• How relevant are existing legislations, policies and schemes to maximise the potential of volunteering for the SDGs and the integration of volunteerism into the SDGs?

  • What aspects of volunteering, types of volunteers are covered in the relevant legislation, policies, programmes and other interventions? Which are excluded?

  • What have been the drivers of current examples of legislative and policy framework(s) on volunteerism according to the key stakeholders?

  • How does the content of legislation around volunteerism relate to the wider legislative context? For example, does it enshrine new rights or freedoms, clarify existing rights, put restrictions on rights?

  • To what extent are policy objectives around volunteerism consistent with the priorities of national and / or local development identified by Members States in their long-term national development strategies?

  • How well have policy objectives around volunteering been integrated into key sector strategies and vice versa? What are the mechanisms and processes that have been developed to enable implementation?

  • What evidence exists of positive and negative changes produced by laws, policies and schemes and other interventions on volunteerism, directly or indirectly, intended or unintended at community, local or national levels? For example:

  • Increased investment in volunteer schemes, programmes and other supports by government and partners

  • Greater freedoms and protections for volunteers of all kinds including those that wish to volunteer informally (de jure and de facto)

  • More inclusive opportunities for those groups left furthest behind to participate in volunteering

  • Greater recognition and positive perception of volunteering among the general public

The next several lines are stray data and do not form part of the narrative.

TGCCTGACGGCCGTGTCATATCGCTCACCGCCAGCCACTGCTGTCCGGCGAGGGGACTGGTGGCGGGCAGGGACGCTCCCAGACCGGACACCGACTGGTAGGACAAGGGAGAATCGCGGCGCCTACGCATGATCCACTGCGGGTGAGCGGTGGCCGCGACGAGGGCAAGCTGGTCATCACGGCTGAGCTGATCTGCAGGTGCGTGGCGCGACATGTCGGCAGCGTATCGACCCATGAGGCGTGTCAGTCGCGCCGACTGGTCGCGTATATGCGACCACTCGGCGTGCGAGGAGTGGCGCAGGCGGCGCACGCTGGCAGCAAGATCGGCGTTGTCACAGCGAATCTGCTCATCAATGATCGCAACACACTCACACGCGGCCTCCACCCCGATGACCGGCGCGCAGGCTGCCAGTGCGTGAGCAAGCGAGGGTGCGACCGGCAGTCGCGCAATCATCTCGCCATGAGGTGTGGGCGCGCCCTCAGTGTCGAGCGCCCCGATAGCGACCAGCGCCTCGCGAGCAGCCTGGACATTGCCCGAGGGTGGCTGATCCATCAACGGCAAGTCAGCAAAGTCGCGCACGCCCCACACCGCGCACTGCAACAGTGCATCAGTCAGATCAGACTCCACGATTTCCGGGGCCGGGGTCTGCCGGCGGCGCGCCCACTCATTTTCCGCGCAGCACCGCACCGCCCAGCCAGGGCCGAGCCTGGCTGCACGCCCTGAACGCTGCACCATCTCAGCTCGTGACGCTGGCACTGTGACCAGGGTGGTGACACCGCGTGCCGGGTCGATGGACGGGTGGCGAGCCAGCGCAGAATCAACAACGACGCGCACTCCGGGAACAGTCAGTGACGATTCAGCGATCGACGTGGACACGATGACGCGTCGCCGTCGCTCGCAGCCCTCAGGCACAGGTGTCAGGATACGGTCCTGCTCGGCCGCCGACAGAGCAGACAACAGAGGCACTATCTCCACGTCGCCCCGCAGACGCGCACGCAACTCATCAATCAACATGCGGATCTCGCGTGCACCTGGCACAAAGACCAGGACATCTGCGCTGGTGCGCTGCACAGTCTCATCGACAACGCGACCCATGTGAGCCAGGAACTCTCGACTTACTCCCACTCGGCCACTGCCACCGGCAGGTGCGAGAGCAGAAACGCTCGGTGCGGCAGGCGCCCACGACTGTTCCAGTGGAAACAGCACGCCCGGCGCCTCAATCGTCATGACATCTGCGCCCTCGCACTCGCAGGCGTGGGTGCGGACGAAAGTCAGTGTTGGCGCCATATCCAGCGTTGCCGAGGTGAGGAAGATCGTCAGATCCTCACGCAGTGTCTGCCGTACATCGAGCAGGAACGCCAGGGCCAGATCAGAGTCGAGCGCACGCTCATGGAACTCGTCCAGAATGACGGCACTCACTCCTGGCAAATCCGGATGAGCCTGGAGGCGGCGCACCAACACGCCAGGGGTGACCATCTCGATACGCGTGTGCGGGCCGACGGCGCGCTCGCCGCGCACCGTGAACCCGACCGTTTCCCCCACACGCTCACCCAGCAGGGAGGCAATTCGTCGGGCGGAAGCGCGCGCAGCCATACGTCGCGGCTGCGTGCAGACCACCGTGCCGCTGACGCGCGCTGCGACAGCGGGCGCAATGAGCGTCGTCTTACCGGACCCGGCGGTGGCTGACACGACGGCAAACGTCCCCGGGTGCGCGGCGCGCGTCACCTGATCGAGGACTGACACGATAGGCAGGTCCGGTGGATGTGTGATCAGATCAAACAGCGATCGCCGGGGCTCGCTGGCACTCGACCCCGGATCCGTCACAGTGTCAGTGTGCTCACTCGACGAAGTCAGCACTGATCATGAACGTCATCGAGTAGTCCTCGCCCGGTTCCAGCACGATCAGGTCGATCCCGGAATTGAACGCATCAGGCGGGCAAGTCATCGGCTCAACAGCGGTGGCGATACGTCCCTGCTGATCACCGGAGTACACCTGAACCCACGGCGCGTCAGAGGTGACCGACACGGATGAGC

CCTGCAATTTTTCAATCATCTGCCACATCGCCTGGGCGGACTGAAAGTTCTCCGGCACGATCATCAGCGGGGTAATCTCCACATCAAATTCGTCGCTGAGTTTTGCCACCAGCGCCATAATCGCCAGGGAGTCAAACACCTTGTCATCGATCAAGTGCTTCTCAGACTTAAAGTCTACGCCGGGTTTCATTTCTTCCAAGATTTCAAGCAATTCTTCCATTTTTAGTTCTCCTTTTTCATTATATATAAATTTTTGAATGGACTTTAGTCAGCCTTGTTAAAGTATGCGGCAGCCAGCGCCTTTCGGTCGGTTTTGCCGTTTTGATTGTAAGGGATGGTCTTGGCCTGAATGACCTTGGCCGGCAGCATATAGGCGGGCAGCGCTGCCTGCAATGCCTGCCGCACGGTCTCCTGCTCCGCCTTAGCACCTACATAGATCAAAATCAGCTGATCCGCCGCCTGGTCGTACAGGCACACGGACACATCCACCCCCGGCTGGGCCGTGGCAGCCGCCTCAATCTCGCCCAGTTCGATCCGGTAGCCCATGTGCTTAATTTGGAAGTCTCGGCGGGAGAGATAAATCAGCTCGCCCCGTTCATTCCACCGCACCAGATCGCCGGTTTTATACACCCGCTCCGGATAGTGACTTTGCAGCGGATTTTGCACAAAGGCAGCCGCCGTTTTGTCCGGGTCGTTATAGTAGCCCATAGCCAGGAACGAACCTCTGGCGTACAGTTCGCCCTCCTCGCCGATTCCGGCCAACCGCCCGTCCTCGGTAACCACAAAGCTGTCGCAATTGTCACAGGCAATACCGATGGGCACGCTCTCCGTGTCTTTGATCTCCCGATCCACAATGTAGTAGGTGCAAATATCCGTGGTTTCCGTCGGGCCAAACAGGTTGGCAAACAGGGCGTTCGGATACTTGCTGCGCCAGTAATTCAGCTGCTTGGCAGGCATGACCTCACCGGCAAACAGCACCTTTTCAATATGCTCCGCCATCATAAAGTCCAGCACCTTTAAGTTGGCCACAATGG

• Improved planning to support volunteer efforts as stakeholders in national development

  • What aspects of volunteerism are seen as more relevant to development priorities and which are considered to be less relevant in the context? Does this have implications for the types of volunteering which are promoted across broader policy and legislative frameworks?

  • To what extent has implementation of laws and policies on volunteerism sustained and consistently implemented by governments at all levels – community, local and national, since their promulgation / enactment?

  • What were the major factors which influenced the sustainability of the implementation of policies and programmes on volunteerism?

  • How does integration with national development strategies influence the sustainability and support to volunteering of different kinds?

Gender and Social Inclusion
  • To what extent do the laws and policies on volunteerism involve practical measures to guarantee an adequate treatment of gender issues, beyond equal participation by men and women, to using volunteering to address changes in attitudes and behaviours in gender relationships in society?

Core stakeholders The critical analysis will include identification of relevant stakeholders to be consulted. For the purposes of this analysis, core stakeholders are defined as those individuals, groups, or entities which are directly involved in developing, implementing the laws and policies on volunteering, and those that are involved in other interventions such implementation of volunteer schemes, provision of volunteer incentives, etc. In addition, core stakeholders also include those individuals, groups or entities which are affected by the implementation of such laws and policies on volunteering and would therefore have a stake in the success of laws and policies being implemented. Currently identified core stakeholders for the analysis include, but are not limited to: